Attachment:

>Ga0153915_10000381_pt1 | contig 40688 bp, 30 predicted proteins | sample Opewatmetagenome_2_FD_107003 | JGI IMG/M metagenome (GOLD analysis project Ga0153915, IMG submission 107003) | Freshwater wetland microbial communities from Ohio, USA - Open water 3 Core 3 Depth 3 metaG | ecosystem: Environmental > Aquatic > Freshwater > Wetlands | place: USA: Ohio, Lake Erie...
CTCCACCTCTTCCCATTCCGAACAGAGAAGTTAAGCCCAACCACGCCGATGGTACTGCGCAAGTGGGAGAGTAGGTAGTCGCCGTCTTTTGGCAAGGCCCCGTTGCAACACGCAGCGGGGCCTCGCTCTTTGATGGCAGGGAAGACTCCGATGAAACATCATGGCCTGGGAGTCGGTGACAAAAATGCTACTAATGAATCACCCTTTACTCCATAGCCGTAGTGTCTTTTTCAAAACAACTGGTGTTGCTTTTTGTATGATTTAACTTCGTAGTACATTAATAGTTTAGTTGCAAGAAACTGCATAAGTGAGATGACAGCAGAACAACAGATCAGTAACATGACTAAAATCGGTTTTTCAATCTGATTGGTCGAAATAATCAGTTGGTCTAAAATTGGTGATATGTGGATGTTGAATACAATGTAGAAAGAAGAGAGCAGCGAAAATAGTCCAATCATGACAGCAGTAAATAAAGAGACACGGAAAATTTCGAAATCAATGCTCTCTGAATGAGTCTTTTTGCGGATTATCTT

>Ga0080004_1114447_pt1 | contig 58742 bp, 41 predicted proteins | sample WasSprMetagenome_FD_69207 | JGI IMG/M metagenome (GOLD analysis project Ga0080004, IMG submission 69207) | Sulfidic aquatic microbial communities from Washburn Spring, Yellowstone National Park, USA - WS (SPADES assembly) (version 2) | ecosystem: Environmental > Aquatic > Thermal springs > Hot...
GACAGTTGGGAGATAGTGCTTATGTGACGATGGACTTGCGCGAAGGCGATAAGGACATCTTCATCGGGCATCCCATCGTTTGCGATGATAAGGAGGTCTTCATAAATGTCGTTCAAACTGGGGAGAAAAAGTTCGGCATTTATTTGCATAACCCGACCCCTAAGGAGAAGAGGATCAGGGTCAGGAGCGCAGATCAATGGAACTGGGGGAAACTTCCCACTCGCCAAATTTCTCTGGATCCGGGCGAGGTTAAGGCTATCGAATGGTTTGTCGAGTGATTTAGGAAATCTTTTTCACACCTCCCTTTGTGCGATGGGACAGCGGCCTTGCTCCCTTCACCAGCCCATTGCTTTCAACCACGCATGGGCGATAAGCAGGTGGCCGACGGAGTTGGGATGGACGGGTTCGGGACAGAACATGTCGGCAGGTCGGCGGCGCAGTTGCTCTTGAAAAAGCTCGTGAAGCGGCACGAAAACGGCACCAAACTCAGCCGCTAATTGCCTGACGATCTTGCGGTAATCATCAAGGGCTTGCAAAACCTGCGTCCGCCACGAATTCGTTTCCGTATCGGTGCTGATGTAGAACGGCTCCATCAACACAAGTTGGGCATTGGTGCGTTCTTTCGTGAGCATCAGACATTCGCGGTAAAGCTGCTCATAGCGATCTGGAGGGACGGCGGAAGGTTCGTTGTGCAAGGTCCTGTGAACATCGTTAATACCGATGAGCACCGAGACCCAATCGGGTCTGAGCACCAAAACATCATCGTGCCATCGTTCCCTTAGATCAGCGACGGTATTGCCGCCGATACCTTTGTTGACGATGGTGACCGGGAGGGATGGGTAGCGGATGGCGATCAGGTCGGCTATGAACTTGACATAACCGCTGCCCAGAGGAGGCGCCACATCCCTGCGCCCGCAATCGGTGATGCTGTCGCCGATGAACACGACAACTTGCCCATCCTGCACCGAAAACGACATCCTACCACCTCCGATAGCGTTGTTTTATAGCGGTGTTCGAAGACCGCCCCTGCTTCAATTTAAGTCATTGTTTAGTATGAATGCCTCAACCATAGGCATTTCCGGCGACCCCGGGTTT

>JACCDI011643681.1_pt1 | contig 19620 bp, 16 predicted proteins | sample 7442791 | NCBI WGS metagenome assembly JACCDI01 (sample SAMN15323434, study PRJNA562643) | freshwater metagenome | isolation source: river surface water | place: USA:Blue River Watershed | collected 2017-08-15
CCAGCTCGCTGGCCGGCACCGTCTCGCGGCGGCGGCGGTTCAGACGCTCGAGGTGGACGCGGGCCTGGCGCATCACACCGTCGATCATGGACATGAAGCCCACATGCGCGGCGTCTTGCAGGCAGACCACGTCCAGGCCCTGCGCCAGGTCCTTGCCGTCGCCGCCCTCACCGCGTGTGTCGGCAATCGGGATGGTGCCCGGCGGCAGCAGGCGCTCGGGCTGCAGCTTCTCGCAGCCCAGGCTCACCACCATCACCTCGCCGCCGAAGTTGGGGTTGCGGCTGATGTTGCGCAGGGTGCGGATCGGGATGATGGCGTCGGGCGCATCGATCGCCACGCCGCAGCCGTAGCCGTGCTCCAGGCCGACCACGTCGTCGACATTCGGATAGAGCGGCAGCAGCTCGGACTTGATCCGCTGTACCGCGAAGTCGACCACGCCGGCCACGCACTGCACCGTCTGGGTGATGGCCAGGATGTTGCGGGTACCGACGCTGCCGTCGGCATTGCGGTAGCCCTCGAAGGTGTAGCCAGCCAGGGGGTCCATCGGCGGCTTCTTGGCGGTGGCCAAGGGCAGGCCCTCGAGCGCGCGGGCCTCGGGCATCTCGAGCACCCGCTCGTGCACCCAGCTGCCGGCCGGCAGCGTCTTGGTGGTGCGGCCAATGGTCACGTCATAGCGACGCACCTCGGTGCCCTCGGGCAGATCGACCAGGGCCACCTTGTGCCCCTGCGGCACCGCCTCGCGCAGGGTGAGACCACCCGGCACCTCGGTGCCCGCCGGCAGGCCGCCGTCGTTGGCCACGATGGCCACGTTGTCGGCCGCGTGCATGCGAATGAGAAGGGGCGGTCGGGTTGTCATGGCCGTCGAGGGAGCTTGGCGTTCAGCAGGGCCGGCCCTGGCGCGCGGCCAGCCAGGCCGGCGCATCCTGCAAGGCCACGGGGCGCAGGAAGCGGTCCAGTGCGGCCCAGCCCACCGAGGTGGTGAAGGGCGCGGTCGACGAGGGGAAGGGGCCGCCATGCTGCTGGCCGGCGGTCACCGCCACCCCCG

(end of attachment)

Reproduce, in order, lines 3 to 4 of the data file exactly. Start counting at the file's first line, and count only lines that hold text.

>Ga0080004_1114447_pt1 | contig 58742 bp, 41 predicted proteins | sample WasSprMetagenome_FD_69207 | JGI IMG/M metagenome (GOLD analysis project Ga0080004, IMG submission 69207) | Sulfidic aquatic microbial communities from Washburn Spring, Yellowstone National Park, USA - WS (SPADES assembly) (version 2) | ecosystem: Environmental > Aquatic > Thermal springs > Hot...
GACAGTTGGGAGATAGTGCTTATGTGACGATGGACTTGCGCGAAGGCGATAAGGACATCTTCATCGGGCATCCCATCGTTTGCGATGATAAGGAGGTCTTCATAAATGTCGTTCAAACTGGGGAGAAAAAGTTCGGCATTTATTTGCATAACCCGACCCCTAAGGAGAAGAGGATCAGGGTCAGGAGCGCAGATCAATGGAACTGGGGGAAACTTCCCACTCGCCAAATTTCTCTGGATCCGGGCGAGGTTAAGGCTATCGAATGGTTTGTCGAGTGATTTAGGAAATCTTTTTCACACCTCCCTTTGTGCGATGGGACAGCGGCCTTGCTCCCTTCACCAGCCCATTGCTTTCAACCACGCATGGGCGATAAGCAGGTGGCCGACGGAGTTGGGATGGACGGGTTCGGGACAGAACATGTCGGCAGGTCGGCGGCGCAGTTGCTCTTGAAAAAGCTCGTGAAGCGGCACGAAAACGGCACCAAACTCAGCCGCTAATTGCCTGACGATCTTGCGGTAATCATCAAGGGCTTGCAAAACCTGCGTCCGCCACGAATTCGTTTCCGTATCGGTGCTGATGTAGAACGGCTCCATCAACACAAGTTGGGCATTGGTGCGTTCTTTCGTGAGCATCAGACATTCGCGGTAAAGCTGCTCATAGCGATCTGGAGGGACGGCGGAAGGTTCGTTGTGCAAGGTCCTGTGAACATCGTTAATACCGATGAGCACCGAGACCCAATCGGGTCTGAGCACCAAAACATCATCGTGCCATCGTTCCCTTAGATCAGCGACGGTATTGCCGCCGATACCTTTGTTGACGATGGTGACCGGGAGGGATGGGTAGCGGATGGCGATCAGGTCGGCTATGAACTTGACATAACCGCTGCCCAGAGGAGGCGCCACATCCCTGCGCCCGCAATCGGTGATGCTGTCGCCGATGAACACGACAACTTGCCCATCCTGCACCGAAAACGACATCCTACCACCTCCGATAGCGTTGTTTTATAGCGGTGTTCGAAGACCGCCCCTGCTTCAATTTAAGTCATTGTTTAGTATGAATGCCTCAACCATAGGCATTTCCGGCGACCCCGGGTTT